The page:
SI Vault
Mark Mulvoy
November 08, 1971
New York's baby bull, Brad Park, plays right, shoots left and skates at a pace that just could beat Montreal and Boston
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November 08, 1971

Loitering In This Park Is Forbidden

New York's baby bull, Brad Park, plays right, shoots left and skates at a pace that just could beat Montreal and Boston

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Stop people on the streets of New York and ask them about Brad Park, and the answers will sometimes be confusing. Brad Park is a playground in the Bronx. Brad Park is a botanical garden over in Brooklyn. Brad Park is a garage near the 59th Street bridge. But mention that name on Ste. Catherine Street in Montreal or on Boylston Street in Boston. " Brad Park," goes the response, "is Bobby Orr disguised as a New York Ranger."

Which is by way of introducing the notion that New Yorkers ought to get with it. Look at the Jets, Giants and Knicks. Winning, they aren't. Two of the town's heroes, Joe Namath and Willis Reed, have knees; another, Fran Tarkenton, has a larger handicap, his teammates. Meanwhile Park's Rangers have been flying. Baby-faced but brash, the 23-year-old defenseman has emerged as the Orr-style leader the Rangers have lacked in their lineup since, oh, before World War II—and Ching-a-ling Johnson isn't much help today. Like Orr, Park operates from the right defense position although he is a left-handed shot (a tricky switch, something like being a left-handed shortstop in baseball), and—again like Orr—he controls the tempo of a game. "Park does for us what Orr does for Boston," confirms Emile Francis, the tigerish little coach and general manager of the Rangers.

What Park has done for the Rangers so far this season is lead them recklessly past the struggling Bruins and the Stanley Cup Champion Montreal Canadiens to the top in the NHL's East Division. Last week he was routinely first-rate as the Rangers defeated Detroit and played tie games with Toronto and Pittsburgh, the latter a contest they would have won if their forwards had converted only one of the three clear breakaways they had on Goaltender Roy Edwards as the result of Park's perfect passes.

Although he would be a celebrity in 13 other NHL cities, Brad understands why many in New York might register his name as a place where you get mugged rather than that of a man who gets paid for mugging his peers. " New York always has been a basketball town," he says. "Look at the newspapers. Willis Reed this. The Knicks that. Basketball is spread across the top of the sports pages. Heck, all hockey ever gets is a little space down at the bottom. And besides, when do I go into New York anyway?"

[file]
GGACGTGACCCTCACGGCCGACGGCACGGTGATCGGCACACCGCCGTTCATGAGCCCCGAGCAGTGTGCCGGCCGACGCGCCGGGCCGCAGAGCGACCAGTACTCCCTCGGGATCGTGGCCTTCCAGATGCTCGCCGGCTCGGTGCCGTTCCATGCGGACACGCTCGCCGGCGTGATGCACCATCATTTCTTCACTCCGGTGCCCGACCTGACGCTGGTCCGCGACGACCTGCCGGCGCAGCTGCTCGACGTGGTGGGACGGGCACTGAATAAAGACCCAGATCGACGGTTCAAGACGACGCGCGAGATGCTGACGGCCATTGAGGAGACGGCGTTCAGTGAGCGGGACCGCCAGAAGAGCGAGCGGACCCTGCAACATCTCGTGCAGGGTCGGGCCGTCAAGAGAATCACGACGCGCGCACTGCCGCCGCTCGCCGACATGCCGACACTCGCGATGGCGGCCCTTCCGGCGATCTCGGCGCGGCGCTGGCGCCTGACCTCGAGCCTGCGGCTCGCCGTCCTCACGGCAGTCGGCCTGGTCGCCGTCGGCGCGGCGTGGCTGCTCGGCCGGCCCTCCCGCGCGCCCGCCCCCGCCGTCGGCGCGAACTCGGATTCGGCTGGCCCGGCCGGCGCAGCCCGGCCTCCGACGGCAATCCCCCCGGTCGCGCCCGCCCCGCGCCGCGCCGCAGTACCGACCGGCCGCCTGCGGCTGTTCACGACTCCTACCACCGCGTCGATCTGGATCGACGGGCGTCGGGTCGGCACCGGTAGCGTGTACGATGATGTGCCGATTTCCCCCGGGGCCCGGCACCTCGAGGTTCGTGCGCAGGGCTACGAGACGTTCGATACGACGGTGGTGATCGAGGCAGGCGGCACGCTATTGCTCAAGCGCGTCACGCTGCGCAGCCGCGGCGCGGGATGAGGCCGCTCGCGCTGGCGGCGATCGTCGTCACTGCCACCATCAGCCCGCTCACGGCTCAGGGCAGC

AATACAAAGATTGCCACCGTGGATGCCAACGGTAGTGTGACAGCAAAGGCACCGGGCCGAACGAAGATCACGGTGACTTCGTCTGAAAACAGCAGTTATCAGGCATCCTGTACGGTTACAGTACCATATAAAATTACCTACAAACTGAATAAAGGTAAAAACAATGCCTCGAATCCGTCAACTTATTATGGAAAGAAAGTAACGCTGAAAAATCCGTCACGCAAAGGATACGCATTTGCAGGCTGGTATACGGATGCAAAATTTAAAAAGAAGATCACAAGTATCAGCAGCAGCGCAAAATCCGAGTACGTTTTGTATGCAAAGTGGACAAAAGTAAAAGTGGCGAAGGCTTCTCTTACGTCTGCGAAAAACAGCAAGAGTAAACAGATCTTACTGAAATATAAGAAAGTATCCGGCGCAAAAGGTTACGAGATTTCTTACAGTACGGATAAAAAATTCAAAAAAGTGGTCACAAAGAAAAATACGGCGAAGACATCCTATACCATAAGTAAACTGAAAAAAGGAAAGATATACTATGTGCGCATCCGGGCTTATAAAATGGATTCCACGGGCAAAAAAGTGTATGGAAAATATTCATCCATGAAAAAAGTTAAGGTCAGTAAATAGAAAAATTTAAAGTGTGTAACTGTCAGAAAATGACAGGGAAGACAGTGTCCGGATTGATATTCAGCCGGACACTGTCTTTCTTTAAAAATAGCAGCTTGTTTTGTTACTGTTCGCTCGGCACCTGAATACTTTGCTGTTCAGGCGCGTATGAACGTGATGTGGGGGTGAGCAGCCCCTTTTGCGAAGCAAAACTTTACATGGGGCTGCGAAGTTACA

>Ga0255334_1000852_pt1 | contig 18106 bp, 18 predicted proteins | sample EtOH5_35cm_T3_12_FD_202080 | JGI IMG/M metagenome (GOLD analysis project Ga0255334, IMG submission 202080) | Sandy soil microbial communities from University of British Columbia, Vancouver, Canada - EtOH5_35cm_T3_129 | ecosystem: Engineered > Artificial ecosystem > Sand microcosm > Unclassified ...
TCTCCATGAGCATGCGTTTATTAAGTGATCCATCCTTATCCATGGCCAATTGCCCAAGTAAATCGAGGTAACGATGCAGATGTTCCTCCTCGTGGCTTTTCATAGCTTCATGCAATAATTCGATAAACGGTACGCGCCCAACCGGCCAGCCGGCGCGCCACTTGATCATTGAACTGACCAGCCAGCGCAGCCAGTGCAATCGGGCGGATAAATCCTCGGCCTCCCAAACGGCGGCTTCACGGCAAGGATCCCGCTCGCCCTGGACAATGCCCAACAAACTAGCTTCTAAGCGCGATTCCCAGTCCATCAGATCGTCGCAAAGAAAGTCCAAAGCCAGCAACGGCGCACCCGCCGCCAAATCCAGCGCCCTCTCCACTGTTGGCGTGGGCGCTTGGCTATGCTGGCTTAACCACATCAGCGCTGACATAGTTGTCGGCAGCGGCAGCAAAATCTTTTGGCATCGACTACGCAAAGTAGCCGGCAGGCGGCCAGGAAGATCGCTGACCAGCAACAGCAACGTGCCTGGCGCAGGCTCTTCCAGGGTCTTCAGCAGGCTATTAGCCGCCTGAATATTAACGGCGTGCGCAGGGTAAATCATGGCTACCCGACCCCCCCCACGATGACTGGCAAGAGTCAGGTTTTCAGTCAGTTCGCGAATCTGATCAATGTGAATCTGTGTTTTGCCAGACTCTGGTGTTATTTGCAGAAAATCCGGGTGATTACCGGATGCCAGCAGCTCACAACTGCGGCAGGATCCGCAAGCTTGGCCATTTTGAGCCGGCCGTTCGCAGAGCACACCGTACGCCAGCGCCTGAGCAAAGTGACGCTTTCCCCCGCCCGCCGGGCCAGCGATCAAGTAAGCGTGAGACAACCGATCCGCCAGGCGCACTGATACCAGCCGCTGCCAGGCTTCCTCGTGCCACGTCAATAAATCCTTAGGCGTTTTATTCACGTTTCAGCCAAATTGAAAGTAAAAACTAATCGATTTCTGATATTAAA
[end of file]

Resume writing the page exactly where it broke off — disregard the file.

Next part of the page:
Unlike Orr, a bachelor who has a lavish apartment in downtown Boston, Park leads the life of a suburban husband. "I drive into New York for our games," he says, "and when they're over I drive right back home again. Other than that, I hardly ever go in."

Park, like all the Rangers except Rod Gilbert—who sometimes has been a better swinger off ice than on, but is wielding a mean stick this season—lives 60 driving minutes from Manhattan in Long Beach, a summer community on the south shore of Long Island. Francis, who doesn't want his muscular moths fluttering around the lights of Manhattan, discovered Long Beach about five years ago and promptly established his own hockey commune there. Then, recognizing that New York commuting can be more hazardous than any hockey game, Francis arranged for the team to hold all practice sessions at a rink in New Hyde Park, a 20-minute drive from Long Beach, rather than in Madison Square Garden.

Arriving home from practice one day last week Park was greeted by Gerry (his wife and first cousin) and by his Irish Setters, Quincey and Mike. While Gerry was in the kitchen preparing chili, Brad peppered her with questions. "Any mail?" he asked. "Did the bank call about the mortgage? What about the furniture—will they deliver it on time?" The Parks own one house in their native Toronto, and now they want to buy a two-bedroom bungalow in Long Beach across the street from the one owned by Walt Tkaczuk, the Rangers' strong center. "One of the real advantages of the house," Brad said, "is the grass. There's not too much of it to cut."

After finishing two bowls of chili and four pieces of toast, Park declined a hamburger and began to play with Quincey. "You know," he said, "except for Emile, hockey would be a real drag. He makes it real easy for us, thank goodness. We practice out here. Why, he even takes us to the hotel when we fly home from a Saturday night game and have to play on Sunday."

The Park-Francis relationship has not always been that chummy. Brad was named with Orr to the league's first All-Star team for the 1969-70 season—his second year in the NHL—and when he sat down with Francis to negotiate his new contract he expected a generous helping of Madison Square Garden's money. "Emile was an s.o.b., that's what he was," Park says. "But, hey, that's what he had to be then, and I respected his position. I learned then that there's a big difference between what you want and what you get." Surely the second-best defenseman in the NHL would receive the second-highest salary, right? "Huh," Park says. "Maybe I got half of what Orr got the year before he signed his $200,000 contract."

Park failed to make the first All-Star team last season, but he bristles at the suggestion that he had a bad year. "What's a bad year?" he queries, making his baby face look severe. "The trouble with hockey now is that all defensemen are compared to Orr. Does a defenseman have to score 20 or 30 goals and get 1,000 assists to be good? Heck, no. I think I had a good year for a defenseman last season. The Rangers allowed the fewest goals in the league and won the Vezina trophy. That means the defensemen must have played pretty damn well."

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